Intrigued, the researchers repeated their methodology in heart transplant patients. They obtained both blood samples and cardiac biopsies. Once again, in patients whose biopsies indicated ACR, they found that the T cell exosomes obtained from the blood were also significantly altered. “We believe that for the first time we have a platform that is sensitive to detect T cell-mediated rejection in organ transplantation,” says Vallabhajosyula.

The study also shed light on the underlying pathophysiology of ACR. When T cells reject a transplanted organ, they travel to the site of the organ and kill it cell-by-cell through a process called apoptosis. The researchers discovered that the exosomes act similarly. “We showed that exosomes released by T cells can also mediate injury to the transplanted tissue,” says Vallabhajosyula. “This leads us to believe that T cell exosomes are also playing an important part in the rejection process itself.”

Future studies could lead to a life-changing diagnostic blood test

The team is now conducting further studies on a larger cohort of heart transplant recipients to better understand how reliable their newly identified biomarker is compared with biopsies. They are also translating these findings to lung transplant patients, where lung biopsy has remained the gold standard for rejection monitoring.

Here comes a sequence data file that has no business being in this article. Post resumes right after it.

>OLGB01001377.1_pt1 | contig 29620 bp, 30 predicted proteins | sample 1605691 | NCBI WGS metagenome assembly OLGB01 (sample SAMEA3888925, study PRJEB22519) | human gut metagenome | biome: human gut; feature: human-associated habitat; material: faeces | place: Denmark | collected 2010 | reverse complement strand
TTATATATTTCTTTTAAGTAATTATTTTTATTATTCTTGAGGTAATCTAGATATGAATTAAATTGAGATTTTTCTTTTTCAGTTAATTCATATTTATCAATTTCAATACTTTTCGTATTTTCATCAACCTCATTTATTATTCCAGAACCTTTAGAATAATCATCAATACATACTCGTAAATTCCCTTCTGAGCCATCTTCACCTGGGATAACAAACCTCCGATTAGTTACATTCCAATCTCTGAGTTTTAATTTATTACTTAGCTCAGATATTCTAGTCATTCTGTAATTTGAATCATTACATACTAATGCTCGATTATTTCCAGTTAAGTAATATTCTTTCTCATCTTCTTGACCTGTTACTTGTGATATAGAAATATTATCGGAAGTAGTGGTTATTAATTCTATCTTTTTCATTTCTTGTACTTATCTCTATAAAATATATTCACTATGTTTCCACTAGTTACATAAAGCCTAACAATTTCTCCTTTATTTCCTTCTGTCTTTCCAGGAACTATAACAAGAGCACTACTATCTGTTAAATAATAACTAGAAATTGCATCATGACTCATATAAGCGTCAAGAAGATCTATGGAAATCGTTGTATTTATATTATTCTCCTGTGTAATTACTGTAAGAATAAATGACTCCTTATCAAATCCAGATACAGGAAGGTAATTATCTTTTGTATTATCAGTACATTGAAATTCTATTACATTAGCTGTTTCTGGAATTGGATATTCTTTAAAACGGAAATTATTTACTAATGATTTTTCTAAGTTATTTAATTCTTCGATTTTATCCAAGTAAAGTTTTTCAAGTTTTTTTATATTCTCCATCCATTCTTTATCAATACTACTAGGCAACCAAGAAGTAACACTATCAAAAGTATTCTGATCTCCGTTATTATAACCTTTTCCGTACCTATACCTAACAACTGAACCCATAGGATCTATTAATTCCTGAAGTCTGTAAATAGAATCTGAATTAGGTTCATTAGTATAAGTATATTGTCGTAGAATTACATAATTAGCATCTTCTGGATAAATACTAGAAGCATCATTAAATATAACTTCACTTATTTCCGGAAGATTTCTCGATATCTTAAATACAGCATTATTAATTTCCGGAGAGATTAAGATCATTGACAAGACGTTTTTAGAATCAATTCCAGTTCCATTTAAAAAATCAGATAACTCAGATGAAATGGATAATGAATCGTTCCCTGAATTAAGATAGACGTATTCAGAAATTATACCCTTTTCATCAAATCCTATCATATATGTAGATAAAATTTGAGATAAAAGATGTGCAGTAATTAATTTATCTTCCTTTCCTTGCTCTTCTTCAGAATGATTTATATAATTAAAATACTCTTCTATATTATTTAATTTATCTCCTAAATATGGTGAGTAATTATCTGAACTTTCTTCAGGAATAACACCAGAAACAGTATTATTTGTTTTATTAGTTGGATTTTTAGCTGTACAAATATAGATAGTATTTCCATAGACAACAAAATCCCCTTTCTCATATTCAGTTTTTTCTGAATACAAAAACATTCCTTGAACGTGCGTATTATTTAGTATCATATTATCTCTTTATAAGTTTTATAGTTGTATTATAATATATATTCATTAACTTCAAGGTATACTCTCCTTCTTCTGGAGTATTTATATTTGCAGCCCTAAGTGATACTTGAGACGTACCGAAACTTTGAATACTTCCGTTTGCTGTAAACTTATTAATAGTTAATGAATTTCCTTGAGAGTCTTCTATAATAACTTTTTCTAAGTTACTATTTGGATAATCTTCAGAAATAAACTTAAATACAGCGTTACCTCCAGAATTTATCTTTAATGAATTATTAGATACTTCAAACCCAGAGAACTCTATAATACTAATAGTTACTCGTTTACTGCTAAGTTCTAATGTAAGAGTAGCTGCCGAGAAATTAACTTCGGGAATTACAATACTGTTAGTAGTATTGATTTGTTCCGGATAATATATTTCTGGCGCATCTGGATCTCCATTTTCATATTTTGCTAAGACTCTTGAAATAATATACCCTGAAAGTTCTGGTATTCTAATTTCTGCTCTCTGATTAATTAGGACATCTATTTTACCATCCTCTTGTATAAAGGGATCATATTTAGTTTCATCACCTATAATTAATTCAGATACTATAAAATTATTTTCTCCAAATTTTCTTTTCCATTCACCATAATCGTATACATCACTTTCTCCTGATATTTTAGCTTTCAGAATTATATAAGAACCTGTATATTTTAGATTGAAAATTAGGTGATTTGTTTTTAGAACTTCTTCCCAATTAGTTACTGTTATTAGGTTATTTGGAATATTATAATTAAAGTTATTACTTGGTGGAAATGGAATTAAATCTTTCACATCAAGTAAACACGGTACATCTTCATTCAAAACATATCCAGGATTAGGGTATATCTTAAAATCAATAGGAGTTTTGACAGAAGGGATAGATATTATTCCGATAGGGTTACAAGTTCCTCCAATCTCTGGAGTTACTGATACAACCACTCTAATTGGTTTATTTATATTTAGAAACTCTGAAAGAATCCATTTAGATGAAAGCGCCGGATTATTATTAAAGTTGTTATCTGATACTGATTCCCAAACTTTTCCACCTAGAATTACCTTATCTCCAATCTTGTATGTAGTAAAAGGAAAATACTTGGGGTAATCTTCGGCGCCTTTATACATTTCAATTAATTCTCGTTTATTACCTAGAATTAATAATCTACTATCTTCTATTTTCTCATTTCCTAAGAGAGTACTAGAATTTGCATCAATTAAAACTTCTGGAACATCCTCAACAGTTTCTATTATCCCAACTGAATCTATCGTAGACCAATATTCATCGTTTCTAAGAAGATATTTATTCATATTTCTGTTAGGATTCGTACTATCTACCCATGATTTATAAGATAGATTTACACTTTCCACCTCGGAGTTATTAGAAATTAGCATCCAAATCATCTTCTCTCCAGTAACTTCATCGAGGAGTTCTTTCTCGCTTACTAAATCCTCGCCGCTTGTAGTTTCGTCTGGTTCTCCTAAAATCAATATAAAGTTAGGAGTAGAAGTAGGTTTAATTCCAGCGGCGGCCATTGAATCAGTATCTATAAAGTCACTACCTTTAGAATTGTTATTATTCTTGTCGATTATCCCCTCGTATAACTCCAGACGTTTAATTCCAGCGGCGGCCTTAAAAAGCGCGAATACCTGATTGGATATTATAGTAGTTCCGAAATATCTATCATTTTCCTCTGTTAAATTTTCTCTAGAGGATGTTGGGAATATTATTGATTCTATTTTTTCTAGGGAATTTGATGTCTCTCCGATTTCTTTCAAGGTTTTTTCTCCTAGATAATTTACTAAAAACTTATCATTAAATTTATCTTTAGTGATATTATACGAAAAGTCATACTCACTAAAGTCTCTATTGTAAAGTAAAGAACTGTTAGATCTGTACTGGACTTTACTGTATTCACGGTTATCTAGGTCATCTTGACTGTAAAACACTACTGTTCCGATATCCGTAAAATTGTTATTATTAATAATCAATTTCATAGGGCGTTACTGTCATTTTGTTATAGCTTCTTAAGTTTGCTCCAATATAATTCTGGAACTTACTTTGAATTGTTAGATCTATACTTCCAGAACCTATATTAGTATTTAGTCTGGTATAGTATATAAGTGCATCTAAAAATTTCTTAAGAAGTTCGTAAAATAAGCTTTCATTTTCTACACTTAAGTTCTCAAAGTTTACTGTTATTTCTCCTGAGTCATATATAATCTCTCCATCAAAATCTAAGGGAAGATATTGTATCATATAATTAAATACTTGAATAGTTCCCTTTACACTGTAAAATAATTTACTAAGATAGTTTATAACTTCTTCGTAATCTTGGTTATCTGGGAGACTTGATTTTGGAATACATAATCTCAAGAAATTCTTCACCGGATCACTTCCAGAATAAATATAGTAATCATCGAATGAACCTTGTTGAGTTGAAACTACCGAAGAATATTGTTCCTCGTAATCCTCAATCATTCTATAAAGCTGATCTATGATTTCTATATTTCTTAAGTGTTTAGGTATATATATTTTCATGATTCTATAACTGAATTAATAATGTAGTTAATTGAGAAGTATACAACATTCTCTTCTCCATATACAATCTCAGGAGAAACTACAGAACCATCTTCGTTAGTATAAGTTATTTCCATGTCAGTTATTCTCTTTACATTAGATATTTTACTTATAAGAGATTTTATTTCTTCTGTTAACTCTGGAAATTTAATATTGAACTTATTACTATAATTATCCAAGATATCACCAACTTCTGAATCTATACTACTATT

Vallabhajosyula is hopeful that this work will help pave the way to replacing surgical biopsies with a blood test capable of detecting ACR. This would not only improve patients’ quality of life but also could potentially save even more lives.

Furthermore, clinicians don’t have a way to titrate (calibrate) immunosuppression drugs for their patients. “Everybody gets the same high dose,” Vallabhajosyula says. However, this therapy comes with its own risks—patients with suppressed immune systems are more prone to infections and cancer development. A reliable blood test could allow clinicians to titrate immunosuppression on a patient-by-patient basis to minimize the risks of immunosuppressive therapy.

This vision could become a reality within the next decade, Vallabhajosyula says. “I’m imagining a future in which a heart transplant patient could go once a month to a local [diagnostics] lab,” he says. “They don’t have to come to a cath lab and get a biopsy of their transplanted heart. They just go to a local lab, give a blood sample, and go home, and clinicians would receive molecular information about the overall immune health of the transplanted heart.”

Submitted by Robert Forman on April 16, 2024